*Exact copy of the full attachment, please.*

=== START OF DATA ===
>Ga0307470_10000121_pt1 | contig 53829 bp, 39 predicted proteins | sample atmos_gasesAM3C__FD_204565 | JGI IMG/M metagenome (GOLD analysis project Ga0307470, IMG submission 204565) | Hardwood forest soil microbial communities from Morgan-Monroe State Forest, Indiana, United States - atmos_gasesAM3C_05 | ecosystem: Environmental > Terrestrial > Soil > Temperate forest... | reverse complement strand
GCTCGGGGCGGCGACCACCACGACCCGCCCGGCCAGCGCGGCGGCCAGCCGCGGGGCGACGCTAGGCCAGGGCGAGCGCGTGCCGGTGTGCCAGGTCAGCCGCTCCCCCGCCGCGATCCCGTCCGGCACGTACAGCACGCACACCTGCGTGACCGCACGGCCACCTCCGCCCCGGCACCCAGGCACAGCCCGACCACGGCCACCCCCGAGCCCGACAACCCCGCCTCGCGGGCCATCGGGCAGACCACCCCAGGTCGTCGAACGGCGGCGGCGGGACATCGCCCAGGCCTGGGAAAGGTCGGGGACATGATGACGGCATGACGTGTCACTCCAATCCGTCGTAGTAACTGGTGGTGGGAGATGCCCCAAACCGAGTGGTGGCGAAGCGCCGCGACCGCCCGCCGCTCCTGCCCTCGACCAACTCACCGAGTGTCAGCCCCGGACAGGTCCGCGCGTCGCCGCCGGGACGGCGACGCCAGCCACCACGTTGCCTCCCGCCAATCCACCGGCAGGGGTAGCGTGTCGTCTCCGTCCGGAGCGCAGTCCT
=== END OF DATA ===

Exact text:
>Ga0307470_10000121_pt1 | contig 53829 bp, 39 predicted proteins | sample atmos_gasesAM3C__FD_204565 | JGI IMG/M metagenome (GOLD analysis project Ga0307470, IMG submission 204565) | Hardwood forest soil microbial communities from Morgan-Monroe State Forest, Indiana, United States - atmos_gasesAM3C_05 | ecosystem: Environmental > Terrestrial > Soil > Temperate forest... | reverse complement strand
GCTCGGGGCGGCGACCACCACGACCCGCCCGGCCAGCGCGGCGGCCAGCCGCGGGGCGACGCTAGGCCAGGGCGAGCGCGTGCCGGTGTGCCAGGTCAGCCGCTCCCCCGCCGCGATCCCGTCCGGCACGTACAGCACGCACACCTGCGTGACCGCACGGCCACCTCCGCCCCGGCACCCAGGCACAGCCCGACCACGGCCACCCCCGAGCCCGACAACCCCGCCTCGCGGGCCATCGGGCAGACCACCCCAGGTCGTCGAACGGCGGCGGCGGGACATCGCCCAGGCCTGGGAAAGGTCGGGGACATGATGACGGCATGACGTGTCACTCCAATCCGTCGTAGTAACTGGTGGTGGGAGATGCCCCAAACCGAGTGGTGGCGAAGCGCCGCGACCGCCCGCCGCTCCTGCCCTCGACCAACTCACCGAGTGTCAGCCCCGGACAGGTCCGCGCGTCGCCGCCGGGACGGCGACGCCAGCCACCACGTTGCCTCCCGCCAATCCACCGGCAGGGGTAGCGTGTCGTCTCCGTCCGGAGCGCAGTCCT